I’d still call it out on a home inspection. Here’s the IRC and the commentary (I realize ya’ll don’t go by that in the Republic of CA ;-)).
E3608.1.1 Metal underground water pipe. A metal underground
water pipe that is in direct contact with the earth for 10
feet (3048 mm) or more, including any well casing effectively
bonded to the pipe and that is electrically continuous, or made
electrically continuous by bonding around insulating joints or
insulating pipe to the points of connection of the grounding
electrode conductor and the bonding conductors, shall be considered
as a grounding electrode (see Section E3608.1). Interior
metal water piping located more than 5 feet (1524 mm)
from the entrance to the building shall not be used as part of the
grounding electrode system or as a conductor to interconnect
electrodes that are part of the grounding electrode system.
** Commentary:** Any metal water pipe in contact with the earth for 10 feet
(3048 mm) or more is considered a grounding electrode.
It is often thought that only the main water service piping
fits this description, but any metal water pipe, such as an
irrigation pipe or pipe from a water well, if buried in the
earth for 10 feet (3048 mm) or more, must be bonded as
part of the grounding electrode system. The pipe could
be of any material such as copper or steel because the
code does not mention the type of metal. In many
houses, a water meter, water-pressure reducing valve,
or similar equipment is installed in the water supply line.
A bonding jumper of the same size as the grounding
electrode conductor is installed around such devices because
many of these devices are made of
nonconductive materials. In many cases, when the device
is removed and/or replaced, the grounding electrode
is disconnected. A useful practice is to leave
enough slack in the bonding jumper around the device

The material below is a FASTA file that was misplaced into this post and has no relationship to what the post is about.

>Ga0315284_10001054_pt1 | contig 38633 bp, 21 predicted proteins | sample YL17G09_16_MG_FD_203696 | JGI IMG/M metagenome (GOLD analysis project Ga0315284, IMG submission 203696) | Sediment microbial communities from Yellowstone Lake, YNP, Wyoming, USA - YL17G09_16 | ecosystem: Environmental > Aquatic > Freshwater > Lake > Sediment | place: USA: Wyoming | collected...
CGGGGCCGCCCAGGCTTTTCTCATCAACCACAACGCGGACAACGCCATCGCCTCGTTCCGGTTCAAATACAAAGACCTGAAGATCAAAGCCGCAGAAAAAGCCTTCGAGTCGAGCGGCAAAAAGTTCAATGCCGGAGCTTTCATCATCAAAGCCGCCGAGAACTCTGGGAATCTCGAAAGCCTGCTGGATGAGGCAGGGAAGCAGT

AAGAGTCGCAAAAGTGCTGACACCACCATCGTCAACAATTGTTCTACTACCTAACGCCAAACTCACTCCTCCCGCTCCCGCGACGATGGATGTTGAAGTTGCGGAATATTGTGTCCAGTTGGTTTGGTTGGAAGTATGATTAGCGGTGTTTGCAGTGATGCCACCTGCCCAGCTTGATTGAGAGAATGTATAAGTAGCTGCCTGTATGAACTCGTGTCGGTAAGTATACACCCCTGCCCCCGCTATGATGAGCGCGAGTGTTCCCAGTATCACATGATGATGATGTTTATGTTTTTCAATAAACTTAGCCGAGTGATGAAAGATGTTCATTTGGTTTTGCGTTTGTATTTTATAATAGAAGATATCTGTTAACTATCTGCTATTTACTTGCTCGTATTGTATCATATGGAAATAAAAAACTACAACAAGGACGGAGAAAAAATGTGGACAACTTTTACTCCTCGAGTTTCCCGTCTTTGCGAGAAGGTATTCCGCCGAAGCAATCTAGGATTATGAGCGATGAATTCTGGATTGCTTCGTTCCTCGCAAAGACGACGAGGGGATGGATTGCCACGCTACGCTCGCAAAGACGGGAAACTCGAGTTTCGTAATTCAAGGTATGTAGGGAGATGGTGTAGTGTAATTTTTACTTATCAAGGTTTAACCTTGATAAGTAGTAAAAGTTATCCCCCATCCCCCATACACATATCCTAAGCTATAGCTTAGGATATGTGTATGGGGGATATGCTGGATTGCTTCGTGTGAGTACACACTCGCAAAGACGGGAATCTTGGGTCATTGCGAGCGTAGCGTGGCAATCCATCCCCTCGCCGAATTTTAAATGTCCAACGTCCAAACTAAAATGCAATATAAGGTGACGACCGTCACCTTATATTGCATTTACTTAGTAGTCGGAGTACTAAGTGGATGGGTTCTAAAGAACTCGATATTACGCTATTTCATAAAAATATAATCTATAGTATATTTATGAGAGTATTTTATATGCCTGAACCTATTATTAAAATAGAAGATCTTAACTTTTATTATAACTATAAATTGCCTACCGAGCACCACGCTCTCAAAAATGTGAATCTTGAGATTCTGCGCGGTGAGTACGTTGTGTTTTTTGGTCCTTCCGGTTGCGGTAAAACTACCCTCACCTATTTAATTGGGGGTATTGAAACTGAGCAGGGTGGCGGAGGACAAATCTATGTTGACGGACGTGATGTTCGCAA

that the jumper will not have to be taken off the piping in
the event the device is replaced.
The code assumes that the first 5 feet (1524 mm) of
water piping, measured from the point that the piping
penetrates an outside wall or floor slab on grade, will not
be disturbed or altered by plumbing work. Any piping beyond
5 feet (1524 mm) into the building is more likely to
be altered such that electrical continuity is lost. This alteration
could take the form of the installation of plastic piping,
nonconductive components (e.g. water filters), dielectric
fittings or the removal of grounding clamps.
**A supplemental grounding electrode is always
required when a water pipe electrode is used. **The most
commonly used supplemental grounding electrode is the
ground rod. That is why in so many dwellings a grounding
electrode conductor is run from the service equipment
to the entry point of the water pipe and another
grounding electrode conductor is run to a ground rod.
The ground rod is quite often driven into the ground close
to the service equipment. A grounding electrode conductor
that connects the service equipment to a ground rod,
pipe or plate electrode and connects to no other elec-
trodes is not required to be larger than size 6 AWG copper
or 4 AWG aluminum (see note to Table E3603.1 and